IE 11 is not supported. For an optimal experience visit our site on another browser.

Demi Lovato opens up about living with bipolar disorder

The star, who once said she didn't think she would live to 21, revealed she will celebrate five years of sobriety in March 2017.
/ Source: TODAY

Actress and pop singer Demi Lovato is an open book. She's publicly discussed her struggles with addiction, bulimia and bipolar disorder.

Though it's an ongoing struggle, Lovato recently chatted with People magazine about how she's doing today.

"If you know someone or you're dealing with it yourself, just know that it is possible to live well," Lovato, 24, told People. "I'm living proof of that."

RELATED: Demi Lovato opens up about mental health, addiction: 'Recovery is possible'

The star, who once told American Way magazine she didn't think she would live to 21, revealed she will celebrate five years of sobriety in March 2017.

And though she's thriving, Lovato noted her recovery was still a "work in progress." Her family, friends and treatment team have played a big role.

"It's not something where you see a therapist once or you see your psychiatrist once, it's something you maintain to make sure that you want to live with mental illness," she said. "You have to take care of yourself."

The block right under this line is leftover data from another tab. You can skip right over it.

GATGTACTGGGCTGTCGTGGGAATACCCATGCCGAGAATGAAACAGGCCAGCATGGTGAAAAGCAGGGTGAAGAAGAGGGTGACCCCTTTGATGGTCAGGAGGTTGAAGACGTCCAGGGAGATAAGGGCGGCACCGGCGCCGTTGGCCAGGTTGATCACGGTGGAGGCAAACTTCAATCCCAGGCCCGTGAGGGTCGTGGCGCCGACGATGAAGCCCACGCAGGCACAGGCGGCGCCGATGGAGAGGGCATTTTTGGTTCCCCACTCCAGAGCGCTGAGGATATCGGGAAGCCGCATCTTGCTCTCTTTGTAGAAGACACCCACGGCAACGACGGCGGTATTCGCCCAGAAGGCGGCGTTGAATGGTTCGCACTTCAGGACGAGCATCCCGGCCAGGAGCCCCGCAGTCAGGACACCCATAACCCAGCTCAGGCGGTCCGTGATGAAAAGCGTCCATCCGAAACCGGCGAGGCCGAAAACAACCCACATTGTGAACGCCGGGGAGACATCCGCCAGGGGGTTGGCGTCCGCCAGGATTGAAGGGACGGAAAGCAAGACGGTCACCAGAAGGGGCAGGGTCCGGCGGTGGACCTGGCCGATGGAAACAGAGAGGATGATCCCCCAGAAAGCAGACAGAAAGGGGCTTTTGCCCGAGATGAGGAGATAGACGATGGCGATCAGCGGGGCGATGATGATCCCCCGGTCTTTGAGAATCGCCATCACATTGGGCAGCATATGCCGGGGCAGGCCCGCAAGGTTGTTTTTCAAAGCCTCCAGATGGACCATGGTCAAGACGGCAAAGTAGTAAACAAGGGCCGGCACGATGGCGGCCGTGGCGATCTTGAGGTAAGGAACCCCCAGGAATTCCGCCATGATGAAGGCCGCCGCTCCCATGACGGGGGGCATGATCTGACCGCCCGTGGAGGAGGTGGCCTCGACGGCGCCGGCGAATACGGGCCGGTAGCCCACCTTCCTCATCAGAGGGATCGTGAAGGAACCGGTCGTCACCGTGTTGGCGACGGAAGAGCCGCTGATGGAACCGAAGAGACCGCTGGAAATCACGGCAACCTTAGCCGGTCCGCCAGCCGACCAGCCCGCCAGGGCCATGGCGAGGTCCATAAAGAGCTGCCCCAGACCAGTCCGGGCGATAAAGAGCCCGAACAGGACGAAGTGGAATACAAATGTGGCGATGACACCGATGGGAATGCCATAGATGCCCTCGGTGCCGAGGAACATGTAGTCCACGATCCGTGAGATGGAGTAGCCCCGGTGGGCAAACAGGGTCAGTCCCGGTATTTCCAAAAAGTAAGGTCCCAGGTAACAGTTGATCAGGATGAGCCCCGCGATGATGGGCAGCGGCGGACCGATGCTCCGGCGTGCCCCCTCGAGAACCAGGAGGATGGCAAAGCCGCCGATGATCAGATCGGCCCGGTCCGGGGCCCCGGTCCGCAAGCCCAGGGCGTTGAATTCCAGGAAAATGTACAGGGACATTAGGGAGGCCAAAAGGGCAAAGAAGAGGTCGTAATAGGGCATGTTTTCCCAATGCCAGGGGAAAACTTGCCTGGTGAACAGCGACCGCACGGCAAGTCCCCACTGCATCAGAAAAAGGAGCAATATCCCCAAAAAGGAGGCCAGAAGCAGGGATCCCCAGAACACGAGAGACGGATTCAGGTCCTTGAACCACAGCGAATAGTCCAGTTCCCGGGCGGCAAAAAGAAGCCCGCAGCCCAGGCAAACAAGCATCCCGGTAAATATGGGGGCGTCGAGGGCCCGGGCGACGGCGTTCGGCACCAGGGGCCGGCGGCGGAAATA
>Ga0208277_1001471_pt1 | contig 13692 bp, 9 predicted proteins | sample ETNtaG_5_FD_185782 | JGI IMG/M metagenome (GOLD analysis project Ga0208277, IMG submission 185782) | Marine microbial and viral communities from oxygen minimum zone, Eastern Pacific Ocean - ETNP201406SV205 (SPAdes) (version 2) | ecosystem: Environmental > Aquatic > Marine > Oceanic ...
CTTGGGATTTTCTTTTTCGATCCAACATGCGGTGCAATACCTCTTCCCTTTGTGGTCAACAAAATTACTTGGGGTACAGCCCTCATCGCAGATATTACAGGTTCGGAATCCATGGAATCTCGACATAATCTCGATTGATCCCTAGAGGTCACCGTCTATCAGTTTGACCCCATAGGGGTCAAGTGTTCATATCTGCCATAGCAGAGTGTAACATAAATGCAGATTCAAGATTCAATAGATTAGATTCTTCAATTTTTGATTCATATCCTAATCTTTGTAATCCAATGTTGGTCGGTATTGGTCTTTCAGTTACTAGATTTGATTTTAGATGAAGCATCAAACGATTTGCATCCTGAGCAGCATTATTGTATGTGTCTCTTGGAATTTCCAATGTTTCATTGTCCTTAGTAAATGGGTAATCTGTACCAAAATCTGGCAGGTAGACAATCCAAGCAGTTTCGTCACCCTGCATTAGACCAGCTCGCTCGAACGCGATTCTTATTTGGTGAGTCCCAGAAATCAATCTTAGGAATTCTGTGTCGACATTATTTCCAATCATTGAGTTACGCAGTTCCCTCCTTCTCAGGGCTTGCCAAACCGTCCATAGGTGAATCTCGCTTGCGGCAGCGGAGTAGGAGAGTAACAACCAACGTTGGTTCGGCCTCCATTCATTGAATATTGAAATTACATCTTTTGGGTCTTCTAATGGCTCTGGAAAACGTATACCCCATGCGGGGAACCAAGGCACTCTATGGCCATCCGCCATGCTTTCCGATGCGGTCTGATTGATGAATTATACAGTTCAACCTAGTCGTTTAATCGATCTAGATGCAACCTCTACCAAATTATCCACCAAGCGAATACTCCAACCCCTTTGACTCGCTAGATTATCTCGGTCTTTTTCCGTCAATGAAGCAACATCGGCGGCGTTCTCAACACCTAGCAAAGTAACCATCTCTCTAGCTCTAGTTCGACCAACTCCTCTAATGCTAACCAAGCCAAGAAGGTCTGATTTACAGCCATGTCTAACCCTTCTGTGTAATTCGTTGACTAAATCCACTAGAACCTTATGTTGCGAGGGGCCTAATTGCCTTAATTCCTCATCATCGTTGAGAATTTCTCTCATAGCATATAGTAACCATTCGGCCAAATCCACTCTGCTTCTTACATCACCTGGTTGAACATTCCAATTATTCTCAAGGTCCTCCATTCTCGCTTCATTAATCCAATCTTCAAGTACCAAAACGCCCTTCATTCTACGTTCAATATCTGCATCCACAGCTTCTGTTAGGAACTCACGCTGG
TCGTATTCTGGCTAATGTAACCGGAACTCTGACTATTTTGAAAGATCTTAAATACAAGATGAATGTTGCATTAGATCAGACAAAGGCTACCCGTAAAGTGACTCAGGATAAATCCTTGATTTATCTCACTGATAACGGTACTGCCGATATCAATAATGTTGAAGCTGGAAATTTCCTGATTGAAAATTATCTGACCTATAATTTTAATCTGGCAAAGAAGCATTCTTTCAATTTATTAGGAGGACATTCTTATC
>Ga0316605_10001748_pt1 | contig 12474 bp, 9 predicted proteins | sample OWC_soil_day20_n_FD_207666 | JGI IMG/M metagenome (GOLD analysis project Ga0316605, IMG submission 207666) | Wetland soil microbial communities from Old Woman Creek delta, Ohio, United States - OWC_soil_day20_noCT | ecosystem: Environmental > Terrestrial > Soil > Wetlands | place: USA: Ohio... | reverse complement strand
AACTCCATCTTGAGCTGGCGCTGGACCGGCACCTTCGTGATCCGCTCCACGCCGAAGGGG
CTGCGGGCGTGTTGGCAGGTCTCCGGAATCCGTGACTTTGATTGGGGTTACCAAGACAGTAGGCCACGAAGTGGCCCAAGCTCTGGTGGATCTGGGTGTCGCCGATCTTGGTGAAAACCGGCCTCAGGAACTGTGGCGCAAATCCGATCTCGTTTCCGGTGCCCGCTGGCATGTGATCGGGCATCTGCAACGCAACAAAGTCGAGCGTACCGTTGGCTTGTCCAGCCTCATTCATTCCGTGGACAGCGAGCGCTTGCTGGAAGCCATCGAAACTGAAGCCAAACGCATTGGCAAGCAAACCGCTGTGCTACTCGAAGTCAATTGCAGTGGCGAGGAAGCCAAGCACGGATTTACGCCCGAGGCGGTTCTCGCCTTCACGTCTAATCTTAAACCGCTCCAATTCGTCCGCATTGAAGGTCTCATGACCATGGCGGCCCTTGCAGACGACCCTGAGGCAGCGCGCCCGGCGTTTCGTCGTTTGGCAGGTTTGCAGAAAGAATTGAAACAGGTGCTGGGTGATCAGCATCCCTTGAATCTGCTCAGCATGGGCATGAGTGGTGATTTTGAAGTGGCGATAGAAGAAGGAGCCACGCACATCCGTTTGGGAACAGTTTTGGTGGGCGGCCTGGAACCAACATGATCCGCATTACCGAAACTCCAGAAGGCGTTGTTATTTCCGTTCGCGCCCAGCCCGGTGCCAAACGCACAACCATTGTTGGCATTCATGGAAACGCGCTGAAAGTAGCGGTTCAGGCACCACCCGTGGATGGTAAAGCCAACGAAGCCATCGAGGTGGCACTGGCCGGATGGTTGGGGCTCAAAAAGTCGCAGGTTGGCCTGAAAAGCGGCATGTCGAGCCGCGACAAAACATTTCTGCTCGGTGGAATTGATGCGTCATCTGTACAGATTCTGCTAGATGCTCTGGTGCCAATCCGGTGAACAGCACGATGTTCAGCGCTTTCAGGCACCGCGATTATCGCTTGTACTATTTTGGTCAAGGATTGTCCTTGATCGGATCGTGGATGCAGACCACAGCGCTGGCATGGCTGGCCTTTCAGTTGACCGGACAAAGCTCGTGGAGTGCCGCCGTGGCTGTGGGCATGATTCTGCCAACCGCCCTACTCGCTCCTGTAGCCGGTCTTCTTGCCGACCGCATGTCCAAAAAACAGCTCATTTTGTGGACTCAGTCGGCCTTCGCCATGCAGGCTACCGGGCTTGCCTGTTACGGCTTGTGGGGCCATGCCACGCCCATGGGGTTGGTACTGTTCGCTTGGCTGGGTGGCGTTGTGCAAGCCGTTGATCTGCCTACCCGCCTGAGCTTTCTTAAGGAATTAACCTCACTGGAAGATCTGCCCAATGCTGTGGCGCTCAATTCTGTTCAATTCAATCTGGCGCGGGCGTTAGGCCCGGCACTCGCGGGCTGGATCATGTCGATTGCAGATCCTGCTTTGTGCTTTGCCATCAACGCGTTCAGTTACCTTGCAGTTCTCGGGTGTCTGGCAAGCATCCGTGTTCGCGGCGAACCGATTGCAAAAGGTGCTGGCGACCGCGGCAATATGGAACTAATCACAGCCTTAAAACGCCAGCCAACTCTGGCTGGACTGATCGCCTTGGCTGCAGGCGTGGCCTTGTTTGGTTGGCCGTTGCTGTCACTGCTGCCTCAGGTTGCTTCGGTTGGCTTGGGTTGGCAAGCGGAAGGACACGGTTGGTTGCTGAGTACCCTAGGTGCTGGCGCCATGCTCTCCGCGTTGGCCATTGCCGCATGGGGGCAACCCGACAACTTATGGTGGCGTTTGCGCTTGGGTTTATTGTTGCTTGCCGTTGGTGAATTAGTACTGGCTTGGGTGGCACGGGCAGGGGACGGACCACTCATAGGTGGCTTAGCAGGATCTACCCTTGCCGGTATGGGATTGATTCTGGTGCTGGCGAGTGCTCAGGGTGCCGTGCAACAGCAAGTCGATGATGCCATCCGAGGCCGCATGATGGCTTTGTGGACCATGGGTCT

RELATED: Demi Lovato says Disney asked her to 'fix' this feature when she was a teen

According to the National Institute of Mental Health, 2.6 percent of the U.S. adult population lives with bipolar disorder. It is characterized by severe shifts in mood, energy and activity levels that effect a person's everyday life.

Lovato is an outspoken advocate for mental health awareness and works in conjunction with organizations on behalf of Be Vocal: Speak Up for Mental Health. The group aims to support individuals with mental illness and encourage them to open up and seek help.

RELATED: These women are working to break mental health stereotypes

"I have fans that deal with all sorts of mental illnesses so this is very important to them," Lovato told People. "They're a part of a younger generation who hopefully is going to change the future for the next generation where mental illness won't be so taboo to talk about."